‘Madness’ to build houses without adequate sewage capacity

The lack of available sewage capacity to deal with the scale of proposed housebuilding in the Chichester district has been underlined by campaigners.

Thornham wastewater treatment works (Photo from Google Maps Street View)
Thornham wastewater treatment works (Photo from Google Maps Street View)

Last month, Chichester District Council’s leader and chief executive agreed to write to OFWAT to raise concerns about Southern Water’s ability to deal with the area’s waste water.

Councillors heard there are already capacity issues at seven of the ten wastewater treatment works, with the strain only becoming worse as thousands of new homes are built.

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In response Southern Water said it has a five-year plan to tackle the impacts of population growth and climate change with billions due to be spent across its network to improve and maintain assets.

The utility company explained how it regularly meets CDC and the Environment Agency to discuss where investment needs to be made.

Save Our Harbour Villages (SOHV) says it has spoken to Southern Water’s engagement and technical team about water treatment capacity and while there is some available it is in the wrong places.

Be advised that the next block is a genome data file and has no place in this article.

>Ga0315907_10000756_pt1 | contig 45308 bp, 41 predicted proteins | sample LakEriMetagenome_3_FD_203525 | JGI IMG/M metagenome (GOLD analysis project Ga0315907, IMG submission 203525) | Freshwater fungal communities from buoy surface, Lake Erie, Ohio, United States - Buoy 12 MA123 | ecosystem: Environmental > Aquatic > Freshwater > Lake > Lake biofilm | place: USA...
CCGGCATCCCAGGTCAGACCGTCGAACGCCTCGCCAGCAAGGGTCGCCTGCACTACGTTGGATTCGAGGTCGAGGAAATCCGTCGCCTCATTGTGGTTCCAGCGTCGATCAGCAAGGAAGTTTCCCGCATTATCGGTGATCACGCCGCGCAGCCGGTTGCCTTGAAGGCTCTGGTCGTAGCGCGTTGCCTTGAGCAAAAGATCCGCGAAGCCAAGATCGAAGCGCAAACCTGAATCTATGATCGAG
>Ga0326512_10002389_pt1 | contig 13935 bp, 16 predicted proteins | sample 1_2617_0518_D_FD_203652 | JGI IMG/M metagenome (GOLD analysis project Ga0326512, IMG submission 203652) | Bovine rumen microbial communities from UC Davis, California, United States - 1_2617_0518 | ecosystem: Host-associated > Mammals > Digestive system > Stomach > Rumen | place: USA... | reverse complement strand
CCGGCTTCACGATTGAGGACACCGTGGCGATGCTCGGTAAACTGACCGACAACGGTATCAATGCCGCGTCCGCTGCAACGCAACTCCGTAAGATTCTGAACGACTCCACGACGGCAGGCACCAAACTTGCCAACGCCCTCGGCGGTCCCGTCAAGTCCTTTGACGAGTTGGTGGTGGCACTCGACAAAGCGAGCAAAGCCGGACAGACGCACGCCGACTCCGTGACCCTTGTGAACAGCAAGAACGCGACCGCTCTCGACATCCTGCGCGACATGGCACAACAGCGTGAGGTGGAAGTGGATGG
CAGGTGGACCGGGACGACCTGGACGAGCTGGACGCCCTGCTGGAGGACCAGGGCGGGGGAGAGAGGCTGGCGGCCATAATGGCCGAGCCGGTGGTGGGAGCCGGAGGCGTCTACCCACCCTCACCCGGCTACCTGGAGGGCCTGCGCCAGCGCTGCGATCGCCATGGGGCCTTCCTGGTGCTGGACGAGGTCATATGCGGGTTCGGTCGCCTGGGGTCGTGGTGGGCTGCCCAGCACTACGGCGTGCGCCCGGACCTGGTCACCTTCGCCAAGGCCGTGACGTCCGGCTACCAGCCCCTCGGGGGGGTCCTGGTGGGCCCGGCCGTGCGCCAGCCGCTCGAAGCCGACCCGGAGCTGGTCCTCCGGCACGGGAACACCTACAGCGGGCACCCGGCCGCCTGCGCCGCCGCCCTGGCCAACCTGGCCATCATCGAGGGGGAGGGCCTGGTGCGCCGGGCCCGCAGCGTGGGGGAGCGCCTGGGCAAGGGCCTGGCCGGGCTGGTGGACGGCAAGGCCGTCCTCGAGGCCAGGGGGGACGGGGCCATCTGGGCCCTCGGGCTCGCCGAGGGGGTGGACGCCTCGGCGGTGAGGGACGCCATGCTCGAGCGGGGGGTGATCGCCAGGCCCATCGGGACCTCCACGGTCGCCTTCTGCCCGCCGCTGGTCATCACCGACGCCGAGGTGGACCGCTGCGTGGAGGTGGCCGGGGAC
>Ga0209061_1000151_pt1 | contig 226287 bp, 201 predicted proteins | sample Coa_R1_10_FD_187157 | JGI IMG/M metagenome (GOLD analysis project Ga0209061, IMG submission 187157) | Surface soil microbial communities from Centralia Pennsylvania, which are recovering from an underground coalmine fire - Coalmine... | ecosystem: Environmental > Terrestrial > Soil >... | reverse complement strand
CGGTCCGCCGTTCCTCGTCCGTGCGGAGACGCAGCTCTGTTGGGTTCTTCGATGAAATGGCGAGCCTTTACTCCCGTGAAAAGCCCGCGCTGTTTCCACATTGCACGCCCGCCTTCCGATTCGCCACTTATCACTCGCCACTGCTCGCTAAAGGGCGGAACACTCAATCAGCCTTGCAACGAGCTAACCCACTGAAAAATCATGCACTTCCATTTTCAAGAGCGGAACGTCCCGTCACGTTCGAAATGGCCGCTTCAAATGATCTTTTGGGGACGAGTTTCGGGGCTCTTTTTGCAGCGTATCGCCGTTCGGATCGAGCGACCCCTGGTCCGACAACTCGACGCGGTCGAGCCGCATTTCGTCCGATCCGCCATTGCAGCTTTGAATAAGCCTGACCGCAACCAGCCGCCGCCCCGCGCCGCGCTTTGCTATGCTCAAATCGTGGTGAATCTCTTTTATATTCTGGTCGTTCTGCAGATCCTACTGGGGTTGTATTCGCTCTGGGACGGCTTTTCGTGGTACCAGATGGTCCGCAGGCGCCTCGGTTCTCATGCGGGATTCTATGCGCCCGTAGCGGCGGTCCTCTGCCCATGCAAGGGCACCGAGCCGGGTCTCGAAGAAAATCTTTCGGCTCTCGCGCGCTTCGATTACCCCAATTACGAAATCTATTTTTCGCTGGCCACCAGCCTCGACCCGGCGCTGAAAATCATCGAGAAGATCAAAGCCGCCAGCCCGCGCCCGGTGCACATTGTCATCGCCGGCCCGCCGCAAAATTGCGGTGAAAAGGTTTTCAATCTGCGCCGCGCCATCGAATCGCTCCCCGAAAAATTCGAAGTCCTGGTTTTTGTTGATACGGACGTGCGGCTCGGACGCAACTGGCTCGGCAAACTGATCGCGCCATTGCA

Based on the revised housing allocations, SOHV has identified a shortfall in water treatment in both Pagham and Loxwood and a much more serious issue at Thornham, where calculations show capacity will likely run out by 2024.

All the villages for five miles along the A259 west from Chidham to Emsworth, including Westbourne, have their sewage fed into Thornham treatment on Thorney Island.

This would not only have to cope with new homes in the Chichester district, but also those built by Havant in Emsworth and the surrounding area.

Jane Towers, Chidham and Hambrook parish councillor, said: “At some point Southern Water will simply have to refuse permission for further connections to its sewer network. Given their data confirms Thornham sewage treatment capacity will run out in a few years, it is madness to have CDC 15-year housing allocations of this magnitude in villages served by Thornham works.”

The cost of upgrading treatment works is in the millions with money needing to be approved in advance by OFWAT.

Campaigners have argued that even if enough capacity is found at all the treatment works, this does not mean all the district’s pumping stations will be able to cope with thew thousands of extra homes or increasing winter storm flows due to climate change.

Andrew Kerry-Bedell, from SOHV, highlighted the sheer size of the network Southern Water was responsible for.

He said: “It’s no surprise they have no cash to upgrade any of Chichester’s treatment works until their next round of Ofwat funding in 2026. With the 10km Apuldram to Tangmere sewage pipeline also still not operational, options are severely limited to create treatment headroom for new housing until 2027 at the earliest.”